Intel Raptor Cove is the name by which the new architecture to be used by Raptor Lake processorsa generation that, as many of our readers will already know, will succeed Alder Lake, and that should be presented between September and October of this year, although its launch will be carried out in stages, as has already happened with previous generations.
The high-efficiency cores of Intel Raptor Lake processors will keep the Gracemont architecture, which means that only high-performance cores will see improvements at the IPC level. We have already told you all this in our special dedicated to the new Intel Raptor Lake-S processors, but recently new information has come out that has left us very surprised, since it indicates that Raptor Cove and Golden Cove are roughly two almost identical architectures.
What does this mean? Well, very simple, that we can consider Raptor Cove as an improved version of Golden Cove, and that this should translate into a one-digit IPC improvement compared to that. We would be talking, in theory, of an increase in between 5% and 9%but we must bear in mind that to these figures we must also add the increase in performance that Intel will achieve with a rise in working frequencies.
Taking into account that according to the latest leaks the Raptor Lake-S processors could move in values of between 5.5 GHz and up to 6 GHz in turbo modethe total single-wire performance improvement (IPC plus working frequencies) may be around between 15% and 20%, in the best case. On the other hand, at the multithread performance level, the Raptor Lake-S series will mark a substantial improvement thanks to a significant increase in the number of high-efficiency cores, which will go from 8 to 16, that is, double compared to Alder Lake-S .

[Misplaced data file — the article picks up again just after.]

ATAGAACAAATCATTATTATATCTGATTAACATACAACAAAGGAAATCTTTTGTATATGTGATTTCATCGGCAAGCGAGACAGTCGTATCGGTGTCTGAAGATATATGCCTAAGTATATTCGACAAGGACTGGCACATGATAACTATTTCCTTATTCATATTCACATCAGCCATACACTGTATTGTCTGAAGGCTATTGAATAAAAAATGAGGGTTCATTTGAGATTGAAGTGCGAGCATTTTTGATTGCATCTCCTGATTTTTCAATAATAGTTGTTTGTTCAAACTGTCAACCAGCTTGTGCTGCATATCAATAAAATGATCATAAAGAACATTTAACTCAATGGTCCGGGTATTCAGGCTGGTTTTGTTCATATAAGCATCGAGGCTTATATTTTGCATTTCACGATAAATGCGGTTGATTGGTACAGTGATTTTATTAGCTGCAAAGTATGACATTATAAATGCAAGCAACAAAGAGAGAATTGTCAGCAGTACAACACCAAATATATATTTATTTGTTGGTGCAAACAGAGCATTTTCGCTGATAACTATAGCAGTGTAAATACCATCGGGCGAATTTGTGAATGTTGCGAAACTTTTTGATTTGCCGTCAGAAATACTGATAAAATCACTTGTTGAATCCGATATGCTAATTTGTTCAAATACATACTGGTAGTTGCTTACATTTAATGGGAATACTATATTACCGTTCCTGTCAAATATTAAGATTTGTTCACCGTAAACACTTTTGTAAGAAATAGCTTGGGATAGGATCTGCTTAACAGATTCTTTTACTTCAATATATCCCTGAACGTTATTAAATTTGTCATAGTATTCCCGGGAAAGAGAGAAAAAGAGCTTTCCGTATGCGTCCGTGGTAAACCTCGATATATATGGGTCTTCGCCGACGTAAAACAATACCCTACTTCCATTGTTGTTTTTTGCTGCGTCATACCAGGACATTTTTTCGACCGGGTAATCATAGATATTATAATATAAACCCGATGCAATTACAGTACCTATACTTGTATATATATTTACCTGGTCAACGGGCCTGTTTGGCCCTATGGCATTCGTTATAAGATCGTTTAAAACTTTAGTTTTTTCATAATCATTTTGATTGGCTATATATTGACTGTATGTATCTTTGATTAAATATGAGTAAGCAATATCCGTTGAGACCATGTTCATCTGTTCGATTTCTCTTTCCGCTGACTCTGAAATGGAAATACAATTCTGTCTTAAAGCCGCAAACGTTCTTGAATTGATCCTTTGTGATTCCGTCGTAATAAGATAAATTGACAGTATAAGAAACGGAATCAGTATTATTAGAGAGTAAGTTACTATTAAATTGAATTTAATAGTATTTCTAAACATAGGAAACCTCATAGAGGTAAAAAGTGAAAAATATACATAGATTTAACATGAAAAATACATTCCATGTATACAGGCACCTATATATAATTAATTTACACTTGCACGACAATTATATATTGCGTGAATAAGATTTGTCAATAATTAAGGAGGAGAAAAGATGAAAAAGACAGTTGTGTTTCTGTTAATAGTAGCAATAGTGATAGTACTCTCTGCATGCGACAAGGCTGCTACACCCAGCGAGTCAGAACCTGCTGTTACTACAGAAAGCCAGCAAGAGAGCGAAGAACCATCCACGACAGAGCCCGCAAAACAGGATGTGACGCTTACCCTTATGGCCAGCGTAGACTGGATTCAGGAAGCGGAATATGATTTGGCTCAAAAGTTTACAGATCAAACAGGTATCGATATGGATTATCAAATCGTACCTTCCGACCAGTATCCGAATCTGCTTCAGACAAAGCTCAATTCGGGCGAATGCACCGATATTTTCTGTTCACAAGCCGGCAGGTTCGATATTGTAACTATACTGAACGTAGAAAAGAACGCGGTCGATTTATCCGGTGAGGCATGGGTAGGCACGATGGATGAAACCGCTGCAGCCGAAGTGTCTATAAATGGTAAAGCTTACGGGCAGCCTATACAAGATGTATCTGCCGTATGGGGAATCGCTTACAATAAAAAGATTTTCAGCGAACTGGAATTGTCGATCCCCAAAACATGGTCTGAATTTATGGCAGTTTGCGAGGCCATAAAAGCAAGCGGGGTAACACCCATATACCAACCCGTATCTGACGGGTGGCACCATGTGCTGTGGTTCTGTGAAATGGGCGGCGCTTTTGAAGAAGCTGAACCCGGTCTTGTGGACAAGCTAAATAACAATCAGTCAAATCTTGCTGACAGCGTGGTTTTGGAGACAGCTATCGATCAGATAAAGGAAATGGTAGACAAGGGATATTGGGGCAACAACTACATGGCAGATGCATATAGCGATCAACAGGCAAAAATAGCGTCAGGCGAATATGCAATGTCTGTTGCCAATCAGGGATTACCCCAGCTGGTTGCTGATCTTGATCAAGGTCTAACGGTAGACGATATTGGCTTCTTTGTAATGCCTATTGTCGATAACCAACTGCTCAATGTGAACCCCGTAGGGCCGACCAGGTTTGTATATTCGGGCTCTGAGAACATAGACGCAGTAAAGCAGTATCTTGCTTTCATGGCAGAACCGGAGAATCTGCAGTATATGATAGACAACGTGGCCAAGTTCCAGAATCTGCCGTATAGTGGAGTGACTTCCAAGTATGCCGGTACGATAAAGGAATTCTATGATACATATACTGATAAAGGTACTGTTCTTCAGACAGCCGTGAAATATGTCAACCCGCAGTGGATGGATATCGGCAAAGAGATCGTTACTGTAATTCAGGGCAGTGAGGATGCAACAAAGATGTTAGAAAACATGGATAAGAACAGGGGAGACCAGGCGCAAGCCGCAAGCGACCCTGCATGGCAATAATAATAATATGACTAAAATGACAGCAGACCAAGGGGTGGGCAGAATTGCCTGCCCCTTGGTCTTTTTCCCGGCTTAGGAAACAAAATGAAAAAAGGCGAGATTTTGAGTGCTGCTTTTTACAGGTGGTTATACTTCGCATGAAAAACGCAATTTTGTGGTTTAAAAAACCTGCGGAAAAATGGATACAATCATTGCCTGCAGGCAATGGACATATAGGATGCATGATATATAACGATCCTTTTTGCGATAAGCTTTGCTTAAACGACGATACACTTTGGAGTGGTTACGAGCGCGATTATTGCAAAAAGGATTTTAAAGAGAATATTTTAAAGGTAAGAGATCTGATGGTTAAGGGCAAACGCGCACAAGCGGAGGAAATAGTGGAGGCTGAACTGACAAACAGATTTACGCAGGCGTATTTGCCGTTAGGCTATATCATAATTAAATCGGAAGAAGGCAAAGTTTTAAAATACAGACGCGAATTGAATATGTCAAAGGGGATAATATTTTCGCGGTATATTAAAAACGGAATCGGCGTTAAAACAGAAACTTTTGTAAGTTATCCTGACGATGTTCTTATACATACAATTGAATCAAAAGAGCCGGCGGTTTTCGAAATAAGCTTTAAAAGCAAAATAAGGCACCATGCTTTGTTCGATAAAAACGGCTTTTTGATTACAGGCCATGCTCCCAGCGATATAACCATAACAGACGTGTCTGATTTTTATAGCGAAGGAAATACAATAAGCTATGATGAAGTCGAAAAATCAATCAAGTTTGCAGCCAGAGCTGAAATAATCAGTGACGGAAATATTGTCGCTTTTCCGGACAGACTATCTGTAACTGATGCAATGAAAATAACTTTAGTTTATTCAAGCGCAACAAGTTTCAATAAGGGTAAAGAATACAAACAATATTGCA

So what improvements will Raptor Lake-S bring over Alder Lake-S?
- IPC increase in high performance cores between 5% and 9%.
- Increased working frequencies.
- Largest amount of combined cache memory (L2+L3).
- Increased number of cores and threads (24 cores and 32 threads maximum, compared to 16 cores and 24 threads for Alder Lake-S).
- DDR5 memory support at 5,600 MHz.
- Between 30 and 40 percent better performance in multithreading.
If we take all of the above and do a comparative analysis with Zen 4, we see that things will be closer than it seemed in the next confrontation between Intel and AMD in the market for high-performance processors for general consumption. Zen 4 promises an increase in single-wire performance of around 15% against Zen 3, a figure that would be enough to beat Alder Lake-S, but not Raptor Lake-S.
On the other hand, Zen 4 is going to maintain, in theory, the maximum of 16 cores and 32 threads on its top-of-the-range processor, the Ryzen 9 7950X, which means that the Intel Core i9-13900K is going to have more cores (8 high performance and 16 high efficiency), and the same number of threads. Most of its cores are going to be high-efficiency, but by having a greater number of cores, I think it is likely that the Intel chip will end up being the most powerful of the new generation, both in single-thread and multi-thread. The numbers point to it, and quite clearly.